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Uncharted Waters Online 2015 Game Review

UWO 2015 Review

There aren’t a lot of games specifically about sailing the open seas, having your own crew, and making your own adventure out of it in a rather free form setting. As such Uncharted Waters Online remains successful after almost 5 years of service, now with a Playstation 4 version on the way later this year. And even though the game might be looking a little outdated, the game offers a wide variety of fun gameplay activities that it’s still amazingly active community will gladly join you in.

Uncharted Waters Online 2015 Game Review

The community is friendly. A good thing when their ships are 20x larger than yours.

The community is really something I was happy to see so active. Inside each city or outside the ports I’ve seen a ton of players going on their business and sailing everywhere doing their own thing. When doing follow up reviews on MMOs these days, most are ghost towns in the starter zones, so this was startling to me. Apparently having no competition for your genre makes a big difference in keeping the game active over time.

Basic Beginnings
When you begin making your first character you will notice that you can only choose among 6 nationalities. These nationalities are mainly the countries that have done a lot of trading or were major world players in the age of colonization. As you’d expect, that means the starting zone is primarily staged on the European coastlines, leaving players to choose between England, the Dutch Republic, France, the Spanish Empire, the Kingdom of Portugal and the Republic of Venice as their home port. Besides their sailor’s home, they can also choose what kind of class to be. There are three classes in these games, and even though you will have to make a choice, you aren’t necessarily bound or forced to play this specific role. The player can choose between adventurer, merchant, and soldier. These classes are exactly what they are named after, so don’t expect them to fair equally in a fight. That’s just how Uncharted Waters Online rolls (or sails). Gameplay doesn’t have to be about seeing how has the biggest guns, but can rather be about who has the best strats to make a ton of money without getting robbed.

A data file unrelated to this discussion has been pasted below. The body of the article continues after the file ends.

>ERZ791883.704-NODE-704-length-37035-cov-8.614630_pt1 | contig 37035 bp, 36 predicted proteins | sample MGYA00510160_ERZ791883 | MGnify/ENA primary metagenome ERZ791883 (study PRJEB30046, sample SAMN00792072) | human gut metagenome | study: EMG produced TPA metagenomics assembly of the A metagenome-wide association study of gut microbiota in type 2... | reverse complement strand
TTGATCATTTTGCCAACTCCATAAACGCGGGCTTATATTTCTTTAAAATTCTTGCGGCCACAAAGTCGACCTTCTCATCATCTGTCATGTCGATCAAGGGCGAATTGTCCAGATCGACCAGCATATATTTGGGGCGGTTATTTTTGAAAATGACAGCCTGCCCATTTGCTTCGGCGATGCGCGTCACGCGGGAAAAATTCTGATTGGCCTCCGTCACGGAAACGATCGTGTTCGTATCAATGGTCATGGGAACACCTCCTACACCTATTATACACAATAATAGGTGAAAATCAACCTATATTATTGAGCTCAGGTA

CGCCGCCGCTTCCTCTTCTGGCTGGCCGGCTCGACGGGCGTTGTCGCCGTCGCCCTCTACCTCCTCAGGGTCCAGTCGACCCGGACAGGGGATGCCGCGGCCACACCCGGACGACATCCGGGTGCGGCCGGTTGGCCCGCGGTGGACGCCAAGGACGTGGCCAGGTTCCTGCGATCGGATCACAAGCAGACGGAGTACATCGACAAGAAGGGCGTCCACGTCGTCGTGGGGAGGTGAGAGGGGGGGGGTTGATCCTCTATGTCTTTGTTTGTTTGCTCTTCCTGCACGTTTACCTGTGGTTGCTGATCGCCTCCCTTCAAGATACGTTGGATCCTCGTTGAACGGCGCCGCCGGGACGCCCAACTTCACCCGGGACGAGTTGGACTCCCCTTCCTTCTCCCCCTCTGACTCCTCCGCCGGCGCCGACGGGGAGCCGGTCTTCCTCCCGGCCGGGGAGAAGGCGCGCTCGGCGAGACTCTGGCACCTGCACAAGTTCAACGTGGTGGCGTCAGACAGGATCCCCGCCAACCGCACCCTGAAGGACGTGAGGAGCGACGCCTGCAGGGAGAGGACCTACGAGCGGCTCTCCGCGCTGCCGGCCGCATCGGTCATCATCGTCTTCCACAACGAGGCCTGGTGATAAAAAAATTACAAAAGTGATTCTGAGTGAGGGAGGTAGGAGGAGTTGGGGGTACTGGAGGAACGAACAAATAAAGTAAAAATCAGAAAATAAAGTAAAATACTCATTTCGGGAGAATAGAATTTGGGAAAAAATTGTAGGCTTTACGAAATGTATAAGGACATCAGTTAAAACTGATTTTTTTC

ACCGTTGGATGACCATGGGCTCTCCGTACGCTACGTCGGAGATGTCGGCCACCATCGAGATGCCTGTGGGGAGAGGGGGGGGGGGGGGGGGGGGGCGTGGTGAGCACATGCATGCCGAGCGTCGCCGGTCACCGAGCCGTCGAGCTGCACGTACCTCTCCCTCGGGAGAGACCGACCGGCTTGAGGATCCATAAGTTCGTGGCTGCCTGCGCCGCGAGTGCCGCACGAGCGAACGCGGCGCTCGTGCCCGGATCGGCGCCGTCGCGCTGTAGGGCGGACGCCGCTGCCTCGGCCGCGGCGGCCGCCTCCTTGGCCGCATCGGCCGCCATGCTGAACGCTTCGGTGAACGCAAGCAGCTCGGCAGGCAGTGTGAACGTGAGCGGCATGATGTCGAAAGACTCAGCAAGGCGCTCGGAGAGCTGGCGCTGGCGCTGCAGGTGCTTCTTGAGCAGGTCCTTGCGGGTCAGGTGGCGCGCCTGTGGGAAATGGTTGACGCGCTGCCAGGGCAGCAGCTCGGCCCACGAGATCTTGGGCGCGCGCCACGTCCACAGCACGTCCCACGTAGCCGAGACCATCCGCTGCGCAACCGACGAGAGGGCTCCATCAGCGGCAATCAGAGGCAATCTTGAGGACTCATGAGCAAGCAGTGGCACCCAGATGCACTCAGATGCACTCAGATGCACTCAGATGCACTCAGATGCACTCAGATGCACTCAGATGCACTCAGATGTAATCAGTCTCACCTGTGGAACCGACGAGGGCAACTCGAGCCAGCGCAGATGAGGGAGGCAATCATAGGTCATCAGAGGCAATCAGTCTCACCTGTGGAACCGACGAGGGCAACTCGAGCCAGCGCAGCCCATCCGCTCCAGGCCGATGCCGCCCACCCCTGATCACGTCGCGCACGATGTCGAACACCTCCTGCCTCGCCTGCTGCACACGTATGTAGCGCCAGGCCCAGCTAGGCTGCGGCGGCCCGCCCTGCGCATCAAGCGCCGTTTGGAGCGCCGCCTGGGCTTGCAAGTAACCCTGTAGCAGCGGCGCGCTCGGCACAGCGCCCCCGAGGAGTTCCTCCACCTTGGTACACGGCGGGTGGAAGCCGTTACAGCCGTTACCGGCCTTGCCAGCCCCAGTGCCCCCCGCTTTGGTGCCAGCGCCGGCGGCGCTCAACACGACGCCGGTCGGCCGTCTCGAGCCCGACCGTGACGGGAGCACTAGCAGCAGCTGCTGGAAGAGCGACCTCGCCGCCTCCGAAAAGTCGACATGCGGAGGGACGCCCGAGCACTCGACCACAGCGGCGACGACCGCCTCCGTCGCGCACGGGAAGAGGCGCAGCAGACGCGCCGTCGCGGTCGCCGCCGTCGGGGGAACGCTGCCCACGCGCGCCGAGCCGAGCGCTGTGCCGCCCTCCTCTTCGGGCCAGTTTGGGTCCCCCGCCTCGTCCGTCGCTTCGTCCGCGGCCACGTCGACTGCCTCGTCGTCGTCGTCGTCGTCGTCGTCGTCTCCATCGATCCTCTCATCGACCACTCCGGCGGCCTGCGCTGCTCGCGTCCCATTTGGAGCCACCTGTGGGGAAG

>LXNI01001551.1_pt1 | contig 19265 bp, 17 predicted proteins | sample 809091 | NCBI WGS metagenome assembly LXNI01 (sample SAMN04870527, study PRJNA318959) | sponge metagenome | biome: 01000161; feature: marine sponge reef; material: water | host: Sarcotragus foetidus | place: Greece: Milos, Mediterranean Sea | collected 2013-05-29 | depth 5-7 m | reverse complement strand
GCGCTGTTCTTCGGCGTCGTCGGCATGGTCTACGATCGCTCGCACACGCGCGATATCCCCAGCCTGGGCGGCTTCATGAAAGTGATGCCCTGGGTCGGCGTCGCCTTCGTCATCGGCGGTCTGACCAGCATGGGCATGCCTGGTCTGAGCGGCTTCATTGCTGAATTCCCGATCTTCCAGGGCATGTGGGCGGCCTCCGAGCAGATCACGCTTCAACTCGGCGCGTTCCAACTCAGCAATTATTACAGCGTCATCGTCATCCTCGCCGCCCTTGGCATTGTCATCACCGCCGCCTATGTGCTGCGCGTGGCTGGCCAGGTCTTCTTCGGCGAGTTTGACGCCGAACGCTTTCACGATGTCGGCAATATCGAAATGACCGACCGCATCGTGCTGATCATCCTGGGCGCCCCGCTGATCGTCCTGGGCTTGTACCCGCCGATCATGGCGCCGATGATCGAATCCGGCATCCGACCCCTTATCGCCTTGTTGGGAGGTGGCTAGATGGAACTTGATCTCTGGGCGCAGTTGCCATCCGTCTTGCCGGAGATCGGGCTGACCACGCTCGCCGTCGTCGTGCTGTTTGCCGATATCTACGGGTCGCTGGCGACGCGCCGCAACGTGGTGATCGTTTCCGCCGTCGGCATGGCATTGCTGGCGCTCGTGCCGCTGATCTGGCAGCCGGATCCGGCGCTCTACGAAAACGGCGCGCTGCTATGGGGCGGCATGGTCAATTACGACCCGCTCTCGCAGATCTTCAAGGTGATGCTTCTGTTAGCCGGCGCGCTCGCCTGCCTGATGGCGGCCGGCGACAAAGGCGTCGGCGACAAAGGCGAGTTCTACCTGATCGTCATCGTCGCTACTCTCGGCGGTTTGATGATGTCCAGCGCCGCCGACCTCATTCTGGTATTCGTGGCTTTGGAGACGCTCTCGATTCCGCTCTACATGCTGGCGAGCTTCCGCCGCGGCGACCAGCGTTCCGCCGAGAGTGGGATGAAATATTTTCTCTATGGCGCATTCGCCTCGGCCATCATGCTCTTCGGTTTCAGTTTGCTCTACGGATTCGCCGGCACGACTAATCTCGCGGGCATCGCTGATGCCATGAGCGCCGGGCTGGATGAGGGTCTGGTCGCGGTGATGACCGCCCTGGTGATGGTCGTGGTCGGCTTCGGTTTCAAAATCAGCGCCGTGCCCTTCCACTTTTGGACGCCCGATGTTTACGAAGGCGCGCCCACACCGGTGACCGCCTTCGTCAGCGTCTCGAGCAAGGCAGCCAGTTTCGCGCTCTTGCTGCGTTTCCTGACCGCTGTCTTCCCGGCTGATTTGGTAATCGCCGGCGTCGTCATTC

Uncharted Waters Online 2015 Game Review

My first matey is a real seadog.

Even if you choose the role of soldier, you aren’t bound to being one. Especially for new players it is recommended to enlist in school and take different classes for each specific role to see what the fuss is all about. If you simply want to trade goods, sail from one place to another, and do not mind the lack of excitement of having your life on the line, then that’s what you should do. You won’t be held back for failing to complete any specific class based objectives so don’t worry and just do what’s fun. This can be a rare and jarring realization in the MMORPG world, but I assure you it’s a nice change of pace. Though UWO isn’t quite on the level of a full-fledged sandbox, its style of content certainly seems to have been a front runner moving towards that movement. As such if you dig the idea of sandbox gaming but still like a little bit of structure in your objectives, Uncharted Waters Online offers a happy medium.